According to
A mechanical or hydraulic device for changing the ratio of torque to speed between the input and output shafts of a mechanism.
This is the part of an automatic transmission that connects the engine flywheel to the automatic gearbox, and is filled with oil or transmission fluid. It contains three parts - an impeller, which is driven by the engine itself; a turbine, which is connected to the automatic gearbox; and something called a reactor, which looks like a gear, but has vanes instead of teeth. (Also known as a stator.)

The engine flywheel turns the impeller, which starts to move the fluid inside the housing. The fluid is channeled past the vanes of the reactor, which sits inside the diameter of the impeller itself, and then further inward to the turbine. In this way, the engine's power is applied to the turbine (and thus the input shaft to the gearbox) in a smooth manner, as it takes some time for the turbine to start spinning at the same center speed as the impeller.

The faster the impeller is moving, the more fluid it will pump into the housing, and at higher pressure. This helps to maintain the power curve, since the fluid is really the thing that does the work.

Torque converters are set to stall at a certain speed, and can also be made to stall by mechanical means. In either case, the hydraulic pressure drops off suddenly, which has the effect of de-coupling (well, not physically - the coupling is fluidic in nature) the impeller from the turbine. This stops power transfer between the engine and the gearbox. Automatic transmissions typically last much longer than manual transmissions because of this - the gearbox is essentially disconnected from the engine during shifting, so the gears are not made to slam into each other at the instant of engagement. It is also why an automatic transmission makes little or no noise during shifting. (Sports automatic transmissions usually make a satisfying "clunk" sound.)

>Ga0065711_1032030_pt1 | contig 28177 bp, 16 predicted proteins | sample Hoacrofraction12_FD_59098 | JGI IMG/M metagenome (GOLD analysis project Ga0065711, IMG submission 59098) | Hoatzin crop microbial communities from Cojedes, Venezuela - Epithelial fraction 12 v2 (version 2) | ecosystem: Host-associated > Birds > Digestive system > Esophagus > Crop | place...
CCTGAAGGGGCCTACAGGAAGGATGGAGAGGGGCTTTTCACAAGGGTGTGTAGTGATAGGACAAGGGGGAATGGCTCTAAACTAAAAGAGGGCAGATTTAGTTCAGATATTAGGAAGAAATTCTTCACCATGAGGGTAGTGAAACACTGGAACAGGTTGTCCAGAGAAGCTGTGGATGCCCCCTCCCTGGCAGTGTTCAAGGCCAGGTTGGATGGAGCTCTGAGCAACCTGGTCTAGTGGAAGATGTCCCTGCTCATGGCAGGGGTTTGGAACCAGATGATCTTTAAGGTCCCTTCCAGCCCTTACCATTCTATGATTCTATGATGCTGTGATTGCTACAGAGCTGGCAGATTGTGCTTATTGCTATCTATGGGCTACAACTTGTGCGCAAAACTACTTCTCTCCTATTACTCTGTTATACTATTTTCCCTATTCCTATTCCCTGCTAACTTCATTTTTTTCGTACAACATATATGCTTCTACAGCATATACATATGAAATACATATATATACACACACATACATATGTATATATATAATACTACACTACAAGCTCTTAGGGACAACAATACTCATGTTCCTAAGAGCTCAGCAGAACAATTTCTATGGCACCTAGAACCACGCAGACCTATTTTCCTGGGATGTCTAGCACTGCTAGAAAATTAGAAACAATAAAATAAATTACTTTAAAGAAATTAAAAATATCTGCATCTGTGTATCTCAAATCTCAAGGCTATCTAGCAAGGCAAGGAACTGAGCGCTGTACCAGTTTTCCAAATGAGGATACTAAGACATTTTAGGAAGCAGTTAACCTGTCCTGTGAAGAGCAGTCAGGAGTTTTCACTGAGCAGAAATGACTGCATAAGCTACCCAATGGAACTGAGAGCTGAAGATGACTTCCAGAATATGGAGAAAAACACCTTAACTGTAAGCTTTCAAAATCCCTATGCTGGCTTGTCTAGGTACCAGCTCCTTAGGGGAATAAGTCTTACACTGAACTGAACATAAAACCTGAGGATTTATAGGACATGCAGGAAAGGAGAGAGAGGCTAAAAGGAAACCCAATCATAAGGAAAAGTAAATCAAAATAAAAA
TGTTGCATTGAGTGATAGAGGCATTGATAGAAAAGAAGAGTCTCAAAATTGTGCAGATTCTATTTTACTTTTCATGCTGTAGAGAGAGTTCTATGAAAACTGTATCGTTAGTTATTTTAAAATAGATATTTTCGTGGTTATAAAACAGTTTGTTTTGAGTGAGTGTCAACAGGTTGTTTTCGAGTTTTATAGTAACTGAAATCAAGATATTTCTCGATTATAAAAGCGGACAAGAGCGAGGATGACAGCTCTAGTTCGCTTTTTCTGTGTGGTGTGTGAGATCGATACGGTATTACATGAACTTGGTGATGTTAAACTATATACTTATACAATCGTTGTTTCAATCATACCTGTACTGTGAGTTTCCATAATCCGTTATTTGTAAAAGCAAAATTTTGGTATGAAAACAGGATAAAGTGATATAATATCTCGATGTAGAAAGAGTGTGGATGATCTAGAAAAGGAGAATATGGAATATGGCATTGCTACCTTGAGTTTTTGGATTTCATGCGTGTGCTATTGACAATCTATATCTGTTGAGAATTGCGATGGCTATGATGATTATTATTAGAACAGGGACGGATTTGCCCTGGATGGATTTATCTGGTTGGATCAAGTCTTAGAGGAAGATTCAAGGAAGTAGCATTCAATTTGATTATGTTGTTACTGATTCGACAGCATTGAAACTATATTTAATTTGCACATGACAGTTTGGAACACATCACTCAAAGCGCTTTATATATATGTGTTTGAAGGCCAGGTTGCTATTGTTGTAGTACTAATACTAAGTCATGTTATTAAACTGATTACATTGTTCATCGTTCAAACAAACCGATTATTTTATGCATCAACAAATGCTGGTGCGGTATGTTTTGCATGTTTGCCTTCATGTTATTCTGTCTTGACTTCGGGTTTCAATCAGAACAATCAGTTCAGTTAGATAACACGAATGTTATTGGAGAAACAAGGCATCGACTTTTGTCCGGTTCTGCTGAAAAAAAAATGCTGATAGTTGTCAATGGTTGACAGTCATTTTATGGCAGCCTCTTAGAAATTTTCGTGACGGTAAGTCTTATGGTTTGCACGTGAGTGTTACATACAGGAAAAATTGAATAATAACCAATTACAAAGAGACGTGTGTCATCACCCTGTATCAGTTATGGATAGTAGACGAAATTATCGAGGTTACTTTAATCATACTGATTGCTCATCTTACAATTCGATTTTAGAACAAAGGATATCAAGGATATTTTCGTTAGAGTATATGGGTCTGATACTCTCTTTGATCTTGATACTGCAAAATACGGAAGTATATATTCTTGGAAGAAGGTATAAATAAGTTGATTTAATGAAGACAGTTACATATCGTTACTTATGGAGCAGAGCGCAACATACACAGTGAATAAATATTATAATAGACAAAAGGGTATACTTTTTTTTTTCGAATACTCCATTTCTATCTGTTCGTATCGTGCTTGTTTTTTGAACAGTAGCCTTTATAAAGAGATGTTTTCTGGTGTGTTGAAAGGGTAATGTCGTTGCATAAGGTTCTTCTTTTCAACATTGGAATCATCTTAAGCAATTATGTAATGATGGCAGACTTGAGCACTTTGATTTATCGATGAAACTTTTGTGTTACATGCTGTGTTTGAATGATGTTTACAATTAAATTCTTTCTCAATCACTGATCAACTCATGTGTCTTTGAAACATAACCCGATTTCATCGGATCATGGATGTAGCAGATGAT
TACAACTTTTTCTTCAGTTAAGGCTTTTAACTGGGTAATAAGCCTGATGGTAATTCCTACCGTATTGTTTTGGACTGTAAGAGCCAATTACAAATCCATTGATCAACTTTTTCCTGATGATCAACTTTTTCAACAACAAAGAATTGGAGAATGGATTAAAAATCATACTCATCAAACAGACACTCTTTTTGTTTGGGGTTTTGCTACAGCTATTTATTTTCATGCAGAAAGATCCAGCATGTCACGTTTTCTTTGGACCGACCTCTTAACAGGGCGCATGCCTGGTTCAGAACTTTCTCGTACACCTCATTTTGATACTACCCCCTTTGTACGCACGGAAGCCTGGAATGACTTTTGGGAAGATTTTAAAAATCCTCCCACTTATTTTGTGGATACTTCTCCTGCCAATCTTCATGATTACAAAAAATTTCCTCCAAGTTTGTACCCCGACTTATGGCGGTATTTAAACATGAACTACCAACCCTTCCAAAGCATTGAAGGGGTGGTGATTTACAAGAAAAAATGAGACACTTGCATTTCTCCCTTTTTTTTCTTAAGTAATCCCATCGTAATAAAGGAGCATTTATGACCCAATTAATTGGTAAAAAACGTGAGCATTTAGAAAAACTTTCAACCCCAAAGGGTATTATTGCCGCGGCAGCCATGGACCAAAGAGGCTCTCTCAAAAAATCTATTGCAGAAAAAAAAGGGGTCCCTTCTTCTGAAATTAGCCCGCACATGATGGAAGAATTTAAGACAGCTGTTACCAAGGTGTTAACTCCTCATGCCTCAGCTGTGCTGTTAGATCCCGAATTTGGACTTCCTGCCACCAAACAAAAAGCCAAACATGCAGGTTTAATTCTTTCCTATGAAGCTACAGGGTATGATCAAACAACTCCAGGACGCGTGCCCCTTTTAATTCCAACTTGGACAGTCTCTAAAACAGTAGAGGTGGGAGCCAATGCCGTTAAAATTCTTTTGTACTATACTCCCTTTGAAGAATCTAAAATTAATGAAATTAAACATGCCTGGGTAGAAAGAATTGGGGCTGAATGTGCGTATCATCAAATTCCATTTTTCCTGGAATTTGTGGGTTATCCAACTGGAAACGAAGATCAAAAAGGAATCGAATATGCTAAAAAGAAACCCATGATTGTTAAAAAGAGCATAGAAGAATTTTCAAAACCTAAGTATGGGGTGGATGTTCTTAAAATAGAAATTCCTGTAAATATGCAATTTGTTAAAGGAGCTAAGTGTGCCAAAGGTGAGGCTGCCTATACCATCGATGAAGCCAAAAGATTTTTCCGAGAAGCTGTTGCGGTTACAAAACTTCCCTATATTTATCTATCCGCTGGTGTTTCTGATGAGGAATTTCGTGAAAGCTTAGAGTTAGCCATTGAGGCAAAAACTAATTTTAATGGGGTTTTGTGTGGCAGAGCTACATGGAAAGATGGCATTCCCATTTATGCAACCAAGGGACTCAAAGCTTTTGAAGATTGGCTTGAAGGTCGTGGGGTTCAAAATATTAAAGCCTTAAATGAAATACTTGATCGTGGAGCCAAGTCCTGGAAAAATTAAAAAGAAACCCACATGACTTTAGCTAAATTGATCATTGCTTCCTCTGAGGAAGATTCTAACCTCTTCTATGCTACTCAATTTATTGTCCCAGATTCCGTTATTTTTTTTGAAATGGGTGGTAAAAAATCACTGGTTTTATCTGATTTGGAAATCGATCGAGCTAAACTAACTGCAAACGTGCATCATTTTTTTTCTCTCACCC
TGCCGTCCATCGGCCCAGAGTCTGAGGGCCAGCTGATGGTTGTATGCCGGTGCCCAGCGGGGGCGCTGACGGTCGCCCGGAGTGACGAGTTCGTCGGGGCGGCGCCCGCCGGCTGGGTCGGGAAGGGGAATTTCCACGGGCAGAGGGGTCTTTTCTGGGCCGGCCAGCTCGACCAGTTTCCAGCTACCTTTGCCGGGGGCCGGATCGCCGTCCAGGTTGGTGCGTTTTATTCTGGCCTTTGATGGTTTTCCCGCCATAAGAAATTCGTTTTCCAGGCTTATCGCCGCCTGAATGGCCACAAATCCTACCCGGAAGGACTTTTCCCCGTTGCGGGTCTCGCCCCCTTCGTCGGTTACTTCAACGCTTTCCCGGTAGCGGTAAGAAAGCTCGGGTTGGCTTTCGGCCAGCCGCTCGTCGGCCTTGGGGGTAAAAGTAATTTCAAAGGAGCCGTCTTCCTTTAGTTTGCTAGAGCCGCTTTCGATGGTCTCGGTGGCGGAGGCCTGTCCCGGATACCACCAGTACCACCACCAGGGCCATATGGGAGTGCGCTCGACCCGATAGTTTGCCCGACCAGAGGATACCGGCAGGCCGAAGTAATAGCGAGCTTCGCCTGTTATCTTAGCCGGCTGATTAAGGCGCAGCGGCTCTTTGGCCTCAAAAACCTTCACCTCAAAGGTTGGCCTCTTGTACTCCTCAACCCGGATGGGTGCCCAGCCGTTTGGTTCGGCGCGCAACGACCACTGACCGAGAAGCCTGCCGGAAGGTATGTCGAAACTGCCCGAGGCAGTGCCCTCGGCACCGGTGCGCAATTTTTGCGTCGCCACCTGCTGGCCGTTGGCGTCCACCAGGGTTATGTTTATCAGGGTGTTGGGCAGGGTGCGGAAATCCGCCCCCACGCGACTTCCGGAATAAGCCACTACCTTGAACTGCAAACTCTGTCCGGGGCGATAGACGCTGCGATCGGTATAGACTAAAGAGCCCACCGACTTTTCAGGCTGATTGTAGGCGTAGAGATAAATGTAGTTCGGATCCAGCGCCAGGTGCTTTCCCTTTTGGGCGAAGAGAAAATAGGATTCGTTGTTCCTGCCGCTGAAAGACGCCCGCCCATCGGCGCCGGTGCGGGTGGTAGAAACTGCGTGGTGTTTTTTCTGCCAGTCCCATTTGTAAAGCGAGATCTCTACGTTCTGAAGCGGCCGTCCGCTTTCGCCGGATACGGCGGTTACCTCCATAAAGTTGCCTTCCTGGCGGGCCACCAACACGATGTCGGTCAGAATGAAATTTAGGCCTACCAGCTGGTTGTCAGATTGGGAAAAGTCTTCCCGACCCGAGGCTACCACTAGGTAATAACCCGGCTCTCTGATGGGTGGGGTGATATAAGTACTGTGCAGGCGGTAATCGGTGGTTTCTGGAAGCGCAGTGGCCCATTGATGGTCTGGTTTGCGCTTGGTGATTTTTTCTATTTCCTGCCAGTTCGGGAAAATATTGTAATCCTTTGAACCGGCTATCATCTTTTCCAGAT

Torque converters are why you don't have to select neutral gear when you are coming to a stop. The converter is engineered so that when the engine is at idle speed, the hydraulic pressure inside the housing is low. Low pressure equates to less torque transferred, so the push on your wheels is very light.

The auto enthusiast's main complaint against torque converters is that you lose some power in the converter, typically up to 10 or 20 horsepower. There are various tricks to decrease the losses, however. The most obvious method is to design a more efficient torque convertor, but that happens anyway as the years go by. Another trick is to have the ECU monitor pressure inside the housing, and to "flood" it to a certain pressure according to the speed at which one of the shafts (input or output) is turning. This has the effect of creating a computer-calculated optimum level of pressure within the housing, thereby improving coupling between the impeller and the turbine. Finally, a lockup clutch can be used to engage the turbine and the impeller directly, rather than using fluid; this transfers 100% of the power. (It is not appropriate to do this all the time, as you cannot multiply torque when these two parts are direclty engaged. Read on.)

One of the coolest things a torque convertor can do is to actually multiply torque coming from the engine by two or three times. Mechanical engineers have known for centuries that you can trade speed for torque. For example, as rotational force is transmitted through a reduction gear, the speed drops, but the torque increases. This is useful for situations in which power is more important than maintenance of speed. Freeway onramps are a prime example of such an occasion.

Log in or register to write something here or to contact authors.